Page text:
The good news is that working in construction can not only provide you with a steady job, but also with lucrative paychecks. The bad news, however, is that this industry is inherently dangerous, putting you at high risk of sustaining on-the-job injuries.
Construction, of course, is a very broad industry, encompassing numerous specific occupations. Some of the most common include the following:
- Crane operator
Regardless of your particular occupation, the fact nevertheless remains that construction sites, almost by definition, are very dangerous places indeed.
Construction Accident Statistics
The following statistics give a startling view of an industry fraught with dangers:
- Construction worker deaths account for approximately 20% of all worker deaths in the U.S., even though construction workers represent only 6% of the U.S. labor force.
- In 2020, 1,008 construction workers died from on-the-job injuries.
- Each year, 10.2 out of every 100,000 construction workers sustain a fatal workplace accident.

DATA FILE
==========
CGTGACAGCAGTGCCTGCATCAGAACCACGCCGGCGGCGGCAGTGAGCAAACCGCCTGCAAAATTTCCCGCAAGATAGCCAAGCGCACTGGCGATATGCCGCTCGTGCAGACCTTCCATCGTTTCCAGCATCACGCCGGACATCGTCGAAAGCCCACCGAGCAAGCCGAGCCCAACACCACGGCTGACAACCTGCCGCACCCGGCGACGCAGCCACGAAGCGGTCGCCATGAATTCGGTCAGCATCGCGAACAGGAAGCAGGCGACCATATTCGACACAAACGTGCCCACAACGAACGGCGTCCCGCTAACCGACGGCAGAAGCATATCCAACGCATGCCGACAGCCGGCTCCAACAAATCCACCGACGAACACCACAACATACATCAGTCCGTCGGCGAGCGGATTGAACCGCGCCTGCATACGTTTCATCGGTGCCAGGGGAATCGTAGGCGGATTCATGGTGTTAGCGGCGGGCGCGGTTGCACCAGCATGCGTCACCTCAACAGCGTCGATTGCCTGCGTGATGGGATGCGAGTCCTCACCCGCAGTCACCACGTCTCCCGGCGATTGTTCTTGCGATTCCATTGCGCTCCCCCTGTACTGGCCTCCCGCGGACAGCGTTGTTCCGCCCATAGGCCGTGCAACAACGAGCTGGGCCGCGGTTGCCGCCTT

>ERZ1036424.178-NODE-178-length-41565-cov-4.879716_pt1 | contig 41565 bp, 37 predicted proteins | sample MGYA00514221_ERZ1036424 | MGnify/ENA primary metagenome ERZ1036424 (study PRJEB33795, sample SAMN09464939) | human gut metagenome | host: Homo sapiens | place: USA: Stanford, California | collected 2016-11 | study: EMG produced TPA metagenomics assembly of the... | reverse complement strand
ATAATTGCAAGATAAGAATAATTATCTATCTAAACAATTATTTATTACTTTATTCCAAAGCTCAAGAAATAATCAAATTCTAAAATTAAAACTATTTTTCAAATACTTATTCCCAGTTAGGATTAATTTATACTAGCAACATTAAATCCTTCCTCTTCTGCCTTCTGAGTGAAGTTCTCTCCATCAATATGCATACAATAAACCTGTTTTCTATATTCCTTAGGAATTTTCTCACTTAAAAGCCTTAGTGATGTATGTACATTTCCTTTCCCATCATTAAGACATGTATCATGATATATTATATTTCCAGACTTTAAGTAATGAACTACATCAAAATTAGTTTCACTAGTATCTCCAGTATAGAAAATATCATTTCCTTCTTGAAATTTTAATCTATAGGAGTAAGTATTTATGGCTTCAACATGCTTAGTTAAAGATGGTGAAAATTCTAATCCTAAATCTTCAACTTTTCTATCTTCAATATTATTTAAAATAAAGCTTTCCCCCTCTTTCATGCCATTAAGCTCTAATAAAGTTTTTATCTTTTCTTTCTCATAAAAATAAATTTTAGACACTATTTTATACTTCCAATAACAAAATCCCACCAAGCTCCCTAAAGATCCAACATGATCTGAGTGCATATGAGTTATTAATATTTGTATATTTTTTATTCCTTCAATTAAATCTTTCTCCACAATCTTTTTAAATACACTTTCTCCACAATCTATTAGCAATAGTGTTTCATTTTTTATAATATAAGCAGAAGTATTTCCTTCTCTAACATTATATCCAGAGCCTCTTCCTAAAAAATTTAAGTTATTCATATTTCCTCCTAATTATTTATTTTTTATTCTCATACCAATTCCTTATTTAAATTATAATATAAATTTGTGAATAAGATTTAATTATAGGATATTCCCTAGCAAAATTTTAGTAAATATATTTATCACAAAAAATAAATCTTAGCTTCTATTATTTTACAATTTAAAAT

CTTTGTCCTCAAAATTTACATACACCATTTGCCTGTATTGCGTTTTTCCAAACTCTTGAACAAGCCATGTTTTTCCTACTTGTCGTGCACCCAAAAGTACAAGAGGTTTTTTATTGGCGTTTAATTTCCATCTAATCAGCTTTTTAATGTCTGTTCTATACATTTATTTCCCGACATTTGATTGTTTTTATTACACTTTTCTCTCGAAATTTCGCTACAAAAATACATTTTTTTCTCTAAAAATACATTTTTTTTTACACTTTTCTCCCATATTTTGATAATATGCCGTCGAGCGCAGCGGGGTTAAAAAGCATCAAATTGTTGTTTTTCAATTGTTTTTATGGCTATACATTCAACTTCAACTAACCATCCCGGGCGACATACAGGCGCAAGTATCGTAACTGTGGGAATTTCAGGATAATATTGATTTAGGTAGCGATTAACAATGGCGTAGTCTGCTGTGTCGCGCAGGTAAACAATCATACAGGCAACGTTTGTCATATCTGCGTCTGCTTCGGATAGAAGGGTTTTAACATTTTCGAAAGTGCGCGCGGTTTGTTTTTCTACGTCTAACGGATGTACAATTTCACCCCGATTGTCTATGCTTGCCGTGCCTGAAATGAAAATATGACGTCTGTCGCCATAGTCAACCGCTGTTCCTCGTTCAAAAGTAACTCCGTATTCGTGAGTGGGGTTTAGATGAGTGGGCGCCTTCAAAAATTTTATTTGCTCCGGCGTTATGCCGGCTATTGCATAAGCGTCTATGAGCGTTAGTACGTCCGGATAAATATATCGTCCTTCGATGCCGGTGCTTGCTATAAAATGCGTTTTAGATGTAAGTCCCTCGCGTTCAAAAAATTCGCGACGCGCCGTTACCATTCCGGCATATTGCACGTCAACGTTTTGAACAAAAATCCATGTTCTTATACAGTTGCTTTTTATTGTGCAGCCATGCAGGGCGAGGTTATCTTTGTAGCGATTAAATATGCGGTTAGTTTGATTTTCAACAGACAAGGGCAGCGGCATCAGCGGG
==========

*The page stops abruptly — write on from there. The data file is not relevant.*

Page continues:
- In 2020, the total number of nonfatal U.S. construction injuries rose to 174,100.
- In 2020, 130,000 construction workers had to take time off from work due to workplace injury.
- You are most likely to sustain a construction related injury if you are between the ages of 25 and 34.
Construction’s “Fatal Four”
Given the extraordinary number of worker deaths attributable to the construction industry, OSHA, the Occupational Safety and Health Administration, compiled a list of the types of accidents that cause the largest number of such deaths. Dubbed the “Fatal Four,” these four types of accidents account for 63.7% of all construction worker deaths nationwide. They are, in order:
- Struck by objects
- Caught in or caught between objects
Falls present, by far, your greatest risk of dying while on the job. Each year, falls account for 38.7% of nationwide construction worker fatalities. Perhaps this is not so surprising when you stop to consider the fact that you do a lot of your work from roofs, ladders and scaffolding. In addition, you may often work around unfinished elevator shafts.
Struck by Objects
These types of accidents account for 9.4% of nationwide construction worker fatalities. The objects that could strike you while you’re working are almost too numerous to list, but some of the most common include the following:
- Falling tools
- Flying debris
- Unbalanced crane loads
- Improperly braked rolling machinery, equipment or vehicles